First of all, a bit of background. Since the 1960s museums, or organizations supporting museums, have been trying to write the all-singing all-dancing CMS. Different groups started at slightly different times and in different places, but you can look up the work of the Museum Documentation Association (now the Collections Trust) in the UK, CHIN in Canada, or CIDOC at ICOM internationally. However, the Museum Documentation Association and CHIN were the earliest, as I recall. After numerous local, national and international attempts, all of which failed, there was created enough of a consensus, or at least enough of a consensus that could be imposed, to build some more or less stable CMSs. With these "standards", a number of software companies build some rather clunky CMSs using out-of-date or aging database methods and interfaces and began to sell. Oh, how they sold!
You see, museums then, and to a large extent now, are not very technologically sophisticated. I know that there are a number of exceptions, but the exceptions prove the rule. Museums, like so many large public institutions (health services, governmental agencies, security services, etc.) like big, expensive and largely unworkable systems to run their organizations. Museums are no different, so they bought these CMSs like they were hot cakes. Now, everywhere you go, at least practically every museum you go to, has one of these absurdly complex, expensive and clunky systems "managing" their data. The problem is that these systems manage very little. In fact, they provide very little service at all, often for thousands of dollars every year.

Here are a few deficiencies that I have found with these products.
1) When you buy one of these systems, you buy the structure of the data, "as is." This is regardless of the kind of museum you are, the size, the mandate, the audience and the collections. Of course these companies provide you with a service where you can customize your structure, to a degree, but only if you are willing, and able, to spend a vast amount of money. How much money? Often tens of thousands of dollars just to get a few fields to be added or changed.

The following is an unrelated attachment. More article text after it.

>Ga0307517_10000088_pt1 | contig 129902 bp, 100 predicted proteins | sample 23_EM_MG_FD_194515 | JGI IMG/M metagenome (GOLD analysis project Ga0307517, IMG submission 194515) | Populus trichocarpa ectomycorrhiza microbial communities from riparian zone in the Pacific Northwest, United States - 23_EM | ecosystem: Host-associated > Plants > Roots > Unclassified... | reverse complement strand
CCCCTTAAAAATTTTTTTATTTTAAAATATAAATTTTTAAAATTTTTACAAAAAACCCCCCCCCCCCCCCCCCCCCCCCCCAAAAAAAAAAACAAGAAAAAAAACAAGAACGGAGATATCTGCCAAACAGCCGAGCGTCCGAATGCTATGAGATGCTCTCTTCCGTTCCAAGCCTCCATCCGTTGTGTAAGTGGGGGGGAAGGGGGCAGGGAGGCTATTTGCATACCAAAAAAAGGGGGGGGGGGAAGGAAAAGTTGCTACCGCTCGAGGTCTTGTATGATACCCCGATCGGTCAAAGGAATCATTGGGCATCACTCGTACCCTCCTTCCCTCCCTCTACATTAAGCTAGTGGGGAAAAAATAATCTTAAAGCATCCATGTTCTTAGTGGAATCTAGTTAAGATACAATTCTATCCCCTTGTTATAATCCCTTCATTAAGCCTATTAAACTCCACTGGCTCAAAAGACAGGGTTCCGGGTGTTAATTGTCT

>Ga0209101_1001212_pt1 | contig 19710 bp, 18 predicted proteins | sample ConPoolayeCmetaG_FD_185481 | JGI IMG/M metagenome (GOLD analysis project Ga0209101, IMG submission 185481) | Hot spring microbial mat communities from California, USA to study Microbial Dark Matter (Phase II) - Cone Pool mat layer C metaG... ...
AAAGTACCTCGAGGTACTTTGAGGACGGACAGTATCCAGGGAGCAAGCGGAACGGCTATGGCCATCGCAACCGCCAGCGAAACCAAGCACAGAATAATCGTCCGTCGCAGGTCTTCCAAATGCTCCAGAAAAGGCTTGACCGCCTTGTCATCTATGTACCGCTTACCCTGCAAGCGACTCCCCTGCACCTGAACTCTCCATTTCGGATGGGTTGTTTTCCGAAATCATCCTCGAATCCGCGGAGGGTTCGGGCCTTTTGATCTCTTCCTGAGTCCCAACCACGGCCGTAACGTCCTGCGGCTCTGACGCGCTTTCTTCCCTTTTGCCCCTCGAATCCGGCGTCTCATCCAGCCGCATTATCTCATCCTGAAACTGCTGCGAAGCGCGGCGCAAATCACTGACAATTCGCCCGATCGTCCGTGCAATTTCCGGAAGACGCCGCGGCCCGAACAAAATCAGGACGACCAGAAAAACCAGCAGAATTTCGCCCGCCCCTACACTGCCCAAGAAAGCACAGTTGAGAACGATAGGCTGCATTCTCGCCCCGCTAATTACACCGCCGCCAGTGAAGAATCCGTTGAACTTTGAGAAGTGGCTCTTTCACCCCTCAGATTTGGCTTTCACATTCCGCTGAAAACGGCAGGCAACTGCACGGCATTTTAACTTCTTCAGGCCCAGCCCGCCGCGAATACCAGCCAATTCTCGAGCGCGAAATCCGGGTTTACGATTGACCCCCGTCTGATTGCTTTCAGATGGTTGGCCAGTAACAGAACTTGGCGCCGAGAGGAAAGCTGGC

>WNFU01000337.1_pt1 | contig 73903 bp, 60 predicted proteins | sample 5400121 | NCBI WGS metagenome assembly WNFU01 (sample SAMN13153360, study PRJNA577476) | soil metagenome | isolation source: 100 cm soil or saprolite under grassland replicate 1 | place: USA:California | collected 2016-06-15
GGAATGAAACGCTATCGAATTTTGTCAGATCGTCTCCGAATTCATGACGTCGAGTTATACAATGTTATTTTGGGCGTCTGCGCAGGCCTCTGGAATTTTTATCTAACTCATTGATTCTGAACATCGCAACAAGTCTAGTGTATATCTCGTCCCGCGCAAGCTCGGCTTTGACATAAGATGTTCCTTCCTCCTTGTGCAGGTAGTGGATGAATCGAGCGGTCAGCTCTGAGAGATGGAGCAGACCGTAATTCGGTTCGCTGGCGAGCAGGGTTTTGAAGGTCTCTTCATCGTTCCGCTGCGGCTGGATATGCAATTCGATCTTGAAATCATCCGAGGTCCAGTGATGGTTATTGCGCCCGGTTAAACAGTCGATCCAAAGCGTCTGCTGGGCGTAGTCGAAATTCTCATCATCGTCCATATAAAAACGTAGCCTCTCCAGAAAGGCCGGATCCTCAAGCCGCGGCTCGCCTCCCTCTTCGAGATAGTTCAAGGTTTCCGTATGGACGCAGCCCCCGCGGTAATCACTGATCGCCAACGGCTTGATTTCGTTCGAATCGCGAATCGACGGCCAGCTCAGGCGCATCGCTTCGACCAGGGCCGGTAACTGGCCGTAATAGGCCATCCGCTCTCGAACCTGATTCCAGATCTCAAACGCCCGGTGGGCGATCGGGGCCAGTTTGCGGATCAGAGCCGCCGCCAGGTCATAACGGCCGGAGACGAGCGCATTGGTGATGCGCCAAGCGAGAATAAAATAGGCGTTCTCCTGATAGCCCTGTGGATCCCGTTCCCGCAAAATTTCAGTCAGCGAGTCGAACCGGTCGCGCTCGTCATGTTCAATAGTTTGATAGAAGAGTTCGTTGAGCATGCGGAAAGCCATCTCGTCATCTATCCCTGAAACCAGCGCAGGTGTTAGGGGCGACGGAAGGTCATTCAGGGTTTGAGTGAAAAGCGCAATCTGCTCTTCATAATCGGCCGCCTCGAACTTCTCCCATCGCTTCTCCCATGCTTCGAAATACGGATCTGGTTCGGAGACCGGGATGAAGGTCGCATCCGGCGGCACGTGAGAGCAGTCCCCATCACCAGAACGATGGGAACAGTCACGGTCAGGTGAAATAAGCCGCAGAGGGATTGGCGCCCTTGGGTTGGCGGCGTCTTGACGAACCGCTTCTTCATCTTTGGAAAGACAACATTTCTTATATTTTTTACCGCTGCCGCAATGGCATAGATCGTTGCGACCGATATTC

2) The whole point of a CMS is to help the institution organize its information. That means that you will need not only some sophisticated means finding and organizing the vast records that these systems create, but also reporting the results in an impressive array of reports. Most of these systems, however, provide you with anywhere from two to a dozen fixed reports, mostly just lists, that you can't change either. Again, if you need another one, you pay, and you pay a lot.
3) We live in an age of the Web and sharing of our information. We all use, daily, systems that help us organize and share our information on-line with a whole host of different communities. One would think that our CMSs should do the same, but no. These leading CMSs provide only the most basic web modules and output systems. None can effectively link to on-line services, few have APIs and all cost thousands of dollars to add.
4) Finally, though I could go on and on, is the user interface. We have had over 40 years of HCI expertise built up in the software industry. We are all use to using quite sophisticated user interfaces on line and in our applications. So why are we, as museums, asked to pay tens of thousands of dollars, or its currency equivalents, and almost that much again each year, for a user interface that, frankly, I could have pulled out of my arm-pit in the 1980s?
Tens of thousands of dollars for what? An embarrassing user interface to an out-of-date application that hasn't even realized that the rest of the world is well into Web 2.0 and moving towards the Cloud? No thank you. I have been building CMSs for small to medium museums for over 30 years. They are easy, they are simple, and they can do a huge amount more than you imagined. More than that, they are very cheap and easy to implement and manage. You can go out tomorrow, buy yourself a copy of FileMaker Pro 10 Advanced, give it to your 11 year old son or daughter and let them build you a powerful, sophisticated, user friendly and web-savey CMS over the weekend. If that is too easy for you, join one of the two open-source CMS projects that are now approaching completion (CollectionSpace or CollectiveAccess).
I am calling on the museum workers of the world, "Cast off the shackles of exploitation." "Unite around the simple, the usable, the effective, and the cost-effective." "Free our documentation so that it can serve our audiences." It is not a dream, it can be done.